The United States may get involved in mediating the end of a border dispute between Lebanon and Israel that has caused tensions cross-border violence in recent months, a senior White House adviser has said.
At the end of a two-day visit to Lebanon on Thursday, Amos Hochstein said it was “natural” to resolve the issue, building on the 2022 delineation of the maritime border between the two countries.
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The senior White House adviser said he visited southern Lebanon during his trip “to understand and learn more about what is needed to be able to potentially achieve an outcome”.
“It is time for me to hear from the other side, and to make an assessment if this is a right time,” he said.
The maritime border delineation has led to Lebanon beginning offshore exploration activities last week.
The land demarcation line between Lebanon and Israel is known as the Blue Line, a border that the United Nations marked when Israeli forces withdrew from southern Lebanon in 2000 after an occupation that began during the Lebanese Civil War in 1982.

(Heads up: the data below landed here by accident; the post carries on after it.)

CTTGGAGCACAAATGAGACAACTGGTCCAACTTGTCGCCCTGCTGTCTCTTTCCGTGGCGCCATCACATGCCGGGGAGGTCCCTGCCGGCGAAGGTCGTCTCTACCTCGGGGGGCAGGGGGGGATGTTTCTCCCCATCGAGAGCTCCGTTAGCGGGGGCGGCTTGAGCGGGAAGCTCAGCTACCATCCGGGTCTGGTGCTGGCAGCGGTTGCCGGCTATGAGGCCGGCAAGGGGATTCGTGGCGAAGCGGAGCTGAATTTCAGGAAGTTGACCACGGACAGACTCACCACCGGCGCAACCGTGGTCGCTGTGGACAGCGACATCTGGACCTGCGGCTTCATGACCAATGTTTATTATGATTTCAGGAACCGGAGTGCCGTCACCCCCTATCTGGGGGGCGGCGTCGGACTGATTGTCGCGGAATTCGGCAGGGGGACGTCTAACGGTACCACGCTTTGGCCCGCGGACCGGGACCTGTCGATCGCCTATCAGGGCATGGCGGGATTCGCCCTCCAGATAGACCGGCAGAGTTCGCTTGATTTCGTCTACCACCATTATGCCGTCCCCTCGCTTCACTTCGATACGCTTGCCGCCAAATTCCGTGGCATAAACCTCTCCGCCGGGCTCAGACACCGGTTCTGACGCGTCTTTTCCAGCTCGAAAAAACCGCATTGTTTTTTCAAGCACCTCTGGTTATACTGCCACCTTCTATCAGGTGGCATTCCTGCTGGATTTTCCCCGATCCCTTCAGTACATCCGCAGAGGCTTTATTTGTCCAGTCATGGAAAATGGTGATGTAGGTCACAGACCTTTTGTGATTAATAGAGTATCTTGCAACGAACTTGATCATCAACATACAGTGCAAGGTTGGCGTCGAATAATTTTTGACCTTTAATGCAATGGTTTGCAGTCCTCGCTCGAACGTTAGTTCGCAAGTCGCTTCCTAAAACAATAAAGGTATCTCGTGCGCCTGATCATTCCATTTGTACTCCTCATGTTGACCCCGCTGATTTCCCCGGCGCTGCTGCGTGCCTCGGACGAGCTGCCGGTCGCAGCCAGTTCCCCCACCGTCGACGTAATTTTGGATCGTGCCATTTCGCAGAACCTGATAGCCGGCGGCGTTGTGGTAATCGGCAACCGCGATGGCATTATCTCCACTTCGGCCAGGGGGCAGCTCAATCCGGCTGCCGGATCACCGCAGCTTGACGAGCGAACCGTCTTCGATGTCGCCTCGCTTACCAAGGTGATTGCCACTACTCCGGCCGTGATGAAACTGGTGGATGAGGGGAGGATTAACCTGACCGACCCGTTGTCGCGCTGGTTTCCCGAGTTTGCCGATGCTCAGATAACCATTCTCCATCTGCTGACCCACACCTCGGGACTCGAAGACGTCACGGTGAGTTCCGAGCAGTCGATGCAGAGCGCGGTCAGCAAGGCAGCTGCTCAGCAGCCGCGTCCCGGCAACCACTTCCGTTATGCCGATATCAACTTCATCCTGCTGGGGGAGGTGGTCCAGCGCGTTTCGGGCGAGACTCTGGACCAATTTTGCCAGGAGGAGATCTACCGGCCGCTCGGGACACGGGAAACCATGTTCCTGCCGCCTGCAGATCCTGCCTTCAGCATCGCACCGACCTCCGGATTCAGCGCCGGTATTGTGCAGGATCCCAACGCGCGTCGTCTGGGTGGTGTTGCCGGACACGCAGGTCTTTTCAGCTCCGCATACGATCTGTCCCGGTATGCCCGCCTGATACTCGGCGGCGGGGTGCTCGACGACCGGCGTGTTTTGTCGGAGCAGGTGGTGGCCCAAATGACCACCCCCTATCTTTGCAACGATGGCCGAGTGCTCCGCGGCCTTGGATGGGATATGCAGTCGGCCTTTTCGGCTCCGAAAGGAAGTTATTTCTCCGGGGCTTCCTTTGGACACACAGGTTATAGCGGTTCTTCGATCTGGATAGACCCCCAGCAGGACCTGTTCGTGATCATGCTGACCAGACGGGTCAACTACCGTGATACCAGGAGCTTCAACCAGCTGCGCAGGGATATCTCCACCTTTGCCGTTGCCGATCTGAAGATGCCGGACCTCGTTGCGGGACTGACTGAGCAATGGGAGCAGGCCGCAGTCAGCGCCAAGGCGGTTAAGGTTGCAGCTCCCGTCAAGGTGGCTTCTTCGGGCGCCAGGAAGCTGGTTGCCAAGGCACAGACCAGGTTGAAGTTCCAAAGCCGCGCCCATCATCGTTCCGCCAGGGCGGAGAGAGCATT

The past few months have seen spikes of violence at the border, with rockets fired at Israel after Israeli attacks against Palestinians, and forces belonging to the Lebanese Shia Muslim Hezbollah group fighting with Israeli forces.
The village of Ghajar has been at the centre of the tension. It is divided by the Blue Line between Lebanon and Israel, but the latter has occupied the whole village since 2006, and Lebanese officials have said that Israel has been building a wall around the whole town.
Israel has complained to the UN about military-style tents that Hezbollah has erected near Ghajar.
Lebanon’s caretaker foreign minister, Abdallah Bou Habib, said solving the border dispute could ease these tensions.
UN peacekeeping force UNIFIL has hosted meetings between Lebanon, Israel and the United Nations on the issue.